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Thursday, 31 January, 2002, 18:38 GMT
Moi's golden handshake
President Daniel arap Moi
Moi's retirement promises to be lavish
By Gray Phombeah in Nairobi

President Daniel arap Moi, who has dominated Kenyan politics for almost a quarter of a century, is constitutionally bound to leave office this year.

Kenya's first President Jomo Kenyatta
Kenya's first president died in his sleep

But for the first time since independence in 1963, supporters and critics alike are confronted with the question of how to say goodbye to a living president.

Kenya's first president, Jomo Kenyatta, saved Kenyans the agony by dying in his sleep in August 1978.

More than two decades later, Kenyans are now faced with the unfamiliar prospect of President Moi becoming Citizen Moi.

And despite the president's allegedly fabulous personal wealth, the country is now pondering how you give one of Africa's longest serving presidents a golden handshake.

Official acknowledgement

President Moi has in recent years seemed reluctant to step down, sending conflicting and ambiguous messages as to whether he will retire or who would succeed him if he does.

Slum dweller flees violence
Critics say Moi leaves behind poverty and violence

During his last term of office, the issue of his retirement became a taboo subject among government officials, especially those belonging to his ruling Kanu party.

But in the first ever official acknowledgement of President Moi's impending departure, Attorney General Amos Wako has said he is preparing a retirement package for the president.

This is not the first time the idea of offering President Moi a retirement package has been mooted.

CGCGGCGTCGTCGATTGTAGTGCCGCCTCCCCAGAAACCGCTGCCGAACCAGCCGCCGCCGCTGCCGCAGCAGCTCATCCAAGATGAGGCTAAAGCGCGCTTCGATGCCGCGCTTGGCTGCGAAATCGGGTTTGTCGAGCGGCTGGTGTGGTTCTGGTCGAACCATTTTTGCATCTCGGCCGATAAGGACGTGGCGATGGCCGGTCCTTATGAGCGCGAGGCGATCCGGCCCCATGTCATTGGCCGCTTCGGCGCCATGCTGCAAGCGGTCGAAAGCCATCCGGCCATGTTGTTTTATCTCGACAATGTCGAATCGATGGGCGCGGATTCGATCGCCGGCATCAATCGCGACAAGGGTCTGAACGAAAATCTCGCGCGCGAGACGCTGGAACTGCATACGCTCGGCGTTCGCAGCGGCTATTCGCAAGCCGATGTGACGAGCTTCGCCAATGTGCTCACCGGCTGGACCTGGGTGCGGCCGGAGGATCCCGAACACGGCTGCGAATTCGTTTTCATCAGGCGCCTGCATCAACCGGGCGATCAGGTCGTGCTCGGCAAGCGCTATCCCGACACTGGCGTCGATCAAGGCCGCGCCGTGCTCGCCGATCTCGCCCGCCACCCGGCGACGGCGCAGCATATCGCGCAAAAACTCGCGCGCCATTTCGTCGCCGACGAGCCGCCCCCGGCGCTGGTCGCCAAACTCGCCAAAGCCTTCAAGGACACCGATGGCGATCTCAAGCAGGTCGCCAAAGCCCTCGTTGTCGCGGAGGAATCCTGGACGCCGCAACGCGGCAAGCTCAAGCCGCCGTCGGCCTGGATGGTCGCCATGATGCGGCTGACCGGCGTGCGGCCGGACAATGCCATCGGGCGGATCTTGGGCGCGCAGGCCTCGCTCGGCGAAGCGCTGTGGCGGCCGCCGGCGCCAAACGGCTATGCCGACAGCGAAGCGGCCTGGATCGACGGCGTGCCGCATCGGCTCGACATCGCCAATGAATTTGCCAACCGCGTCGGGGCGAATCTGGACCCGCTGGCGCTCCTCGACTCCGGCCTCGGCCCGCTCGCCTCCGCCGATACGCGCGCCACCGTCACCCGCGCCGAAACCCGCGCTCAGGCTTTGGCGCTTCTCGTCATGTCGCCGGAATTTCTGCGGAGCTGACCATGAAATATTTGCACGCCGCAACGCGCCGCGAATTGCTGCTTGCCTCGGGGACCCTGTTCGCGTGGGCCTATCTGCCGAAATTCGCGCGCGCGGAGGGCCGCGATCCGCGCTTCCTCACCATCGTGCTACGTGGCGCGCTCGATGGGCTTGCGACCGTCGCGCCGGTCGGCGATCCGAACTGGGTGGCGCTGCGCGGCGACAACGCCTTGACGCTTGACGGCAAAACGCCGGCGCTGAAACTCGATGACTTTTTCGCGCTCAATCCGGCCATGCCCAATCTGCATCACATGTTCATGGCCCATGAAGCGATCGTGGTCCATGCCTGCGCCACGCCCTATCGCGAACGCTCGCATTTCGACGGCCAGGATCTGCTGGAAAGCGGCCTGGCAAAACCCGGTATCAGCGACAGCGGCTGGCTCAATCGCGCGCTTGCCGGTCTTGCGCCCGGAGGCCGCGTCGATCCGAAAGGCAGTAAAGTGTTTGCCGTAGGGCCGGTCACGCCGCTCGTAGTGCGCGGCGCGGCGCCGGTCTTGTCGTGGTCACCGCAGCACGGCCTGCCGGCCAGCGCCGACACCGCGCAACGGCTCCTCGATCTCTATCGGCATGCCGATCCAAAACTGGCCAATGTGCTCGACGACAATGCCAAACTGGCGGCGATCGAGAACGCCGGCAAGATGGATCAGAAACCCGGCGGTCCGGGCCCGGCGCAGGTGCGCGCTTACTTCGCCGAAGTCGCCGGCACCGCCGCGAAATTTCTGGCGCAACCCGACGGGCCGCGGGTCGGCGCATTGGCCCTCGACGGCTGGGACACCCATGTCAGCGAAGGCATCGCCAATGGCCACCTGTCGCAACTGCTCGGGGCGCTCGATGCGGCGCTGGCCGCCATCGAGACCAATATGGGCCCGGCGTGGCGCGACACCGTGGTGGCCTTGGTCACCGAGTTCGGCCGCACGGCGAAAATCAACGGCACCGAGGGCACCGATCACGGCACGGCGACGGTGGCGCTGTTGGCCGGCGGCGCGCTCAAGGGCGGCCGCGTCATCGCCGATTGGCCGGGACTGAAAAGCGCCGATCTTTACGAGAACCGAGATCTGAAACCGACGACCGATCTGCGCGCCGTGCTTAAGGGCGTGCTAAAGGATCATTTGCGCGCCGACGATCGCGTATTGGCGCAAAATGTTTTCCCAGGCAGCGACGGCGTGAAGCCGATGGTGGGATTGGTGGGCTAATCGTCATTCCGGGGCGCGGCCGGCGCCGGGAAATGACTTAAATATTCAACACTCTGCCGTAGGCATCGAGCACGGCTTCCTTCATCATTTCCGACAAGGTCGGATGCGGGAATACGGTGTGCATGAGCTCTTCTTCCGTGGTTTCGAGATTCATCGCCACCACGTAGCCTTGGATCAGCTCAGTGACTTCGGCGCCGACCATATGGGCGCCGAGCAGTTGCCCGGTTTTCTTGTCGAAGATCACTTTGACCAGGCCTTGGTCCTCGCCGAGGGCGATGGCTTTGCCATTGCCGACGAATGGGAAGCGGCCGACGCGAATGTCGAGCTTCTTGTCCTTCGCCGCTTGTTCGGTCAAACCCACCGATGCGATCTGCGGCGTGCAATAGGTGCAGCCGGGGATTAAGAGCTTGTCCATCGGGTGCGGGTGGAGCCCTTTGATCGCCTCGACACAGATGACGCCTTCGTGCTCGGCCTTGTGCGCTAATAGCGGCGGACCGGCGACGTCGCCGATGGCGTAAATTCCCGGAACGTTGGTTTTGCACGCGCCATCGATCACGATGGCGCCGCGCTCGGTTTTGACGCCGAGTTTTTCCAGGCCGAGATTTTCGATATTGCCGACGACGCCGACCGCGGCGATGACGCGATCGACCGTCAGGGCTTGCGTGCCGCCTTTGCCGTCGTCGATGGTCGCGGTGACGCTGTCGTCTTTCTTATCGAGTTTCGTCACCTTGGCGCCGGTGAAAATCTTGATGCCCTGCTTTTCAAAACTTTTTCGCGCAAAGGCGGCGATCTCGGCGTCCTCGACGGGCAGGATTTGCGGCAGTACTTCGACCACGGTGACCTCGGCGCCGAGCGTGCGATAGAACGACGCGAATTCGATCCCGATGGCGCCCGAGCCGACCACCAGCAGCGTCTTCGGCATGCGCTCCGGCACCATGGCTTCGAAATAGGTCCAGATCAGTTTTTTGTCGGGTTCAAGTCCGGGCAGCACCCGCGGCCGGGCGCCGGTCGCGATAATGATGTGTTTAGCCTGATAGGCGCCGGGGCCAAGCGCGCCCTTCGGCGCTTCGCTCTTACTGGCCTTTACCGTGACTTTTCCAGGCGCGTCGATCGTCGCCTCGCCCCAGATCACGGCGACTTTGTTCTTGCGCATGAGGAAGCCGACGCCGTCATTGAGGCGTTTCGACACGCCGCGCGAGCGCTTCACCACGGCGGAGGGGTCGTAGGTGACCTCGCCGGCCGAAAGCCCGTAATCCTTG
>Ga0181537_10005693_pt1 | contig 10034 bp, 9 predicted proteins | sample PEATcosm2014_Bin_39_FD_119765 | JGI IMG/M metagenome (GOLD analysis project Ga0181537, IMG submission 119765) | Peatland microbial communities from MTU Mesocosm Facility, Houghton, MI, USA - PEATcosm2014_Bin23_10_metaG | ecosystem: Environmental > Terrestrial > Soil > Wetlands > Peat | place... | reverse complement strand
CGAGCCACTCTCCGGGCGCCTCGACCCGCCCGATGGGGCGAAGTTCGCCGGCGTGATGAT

Four years ago, an opposition MP came up with a Presidential Retirement Benefit motion, worth $250,000 a year.

The move was seen by Kanu officials as a bribe to entice Moi to leave office quietly after what his critics saw as years of economic mismanagement, corruption and political repression.

Although parliament passed the motion, the government did not follow up with legislation governing the benefits or entitlements for ex-presidents.

Four years later, as Kenya prepares for a general election due before the end of 2002, there is still no law outlining the president's benefits when he retires.

Huge wealth

In reality, the president is hardly short of cash.

His personal wealth has been compared to that of Zaire's late dictator, Mobutu Sese Seko.

He is reported to own seven grand homes across the country and has been associated with 30 major business firms in Kenya.

Critics of the president are unlikely to be pleased by the prospect of funding what promises to be a lavish retirement for the president.

They say he is leaving the country burdened with massive foreign debt, failing infrastructure, accusations of widespread human rights abuses and continued ethnic tension.

See also:

22 Oct 01 | Africa
Moi's comments create a stir
21 Nov 01 | Africa
Kenyatta son ascends to cabinet
14 Jun 01 | Africa
Kenya's 'most important man'
02 Jul 01 | Africa
Kenya ponders HIV hanging call
10 Jul 00 | Africa
Campaign to keep Moi in power
13 Sep 99 | Africa
Poll says Moi should go in 2002
03 Sep 01 | Africa
Dividing Kenya along ethnic lines
07 Aug 01 | Country profiles
Country profile: Kenya
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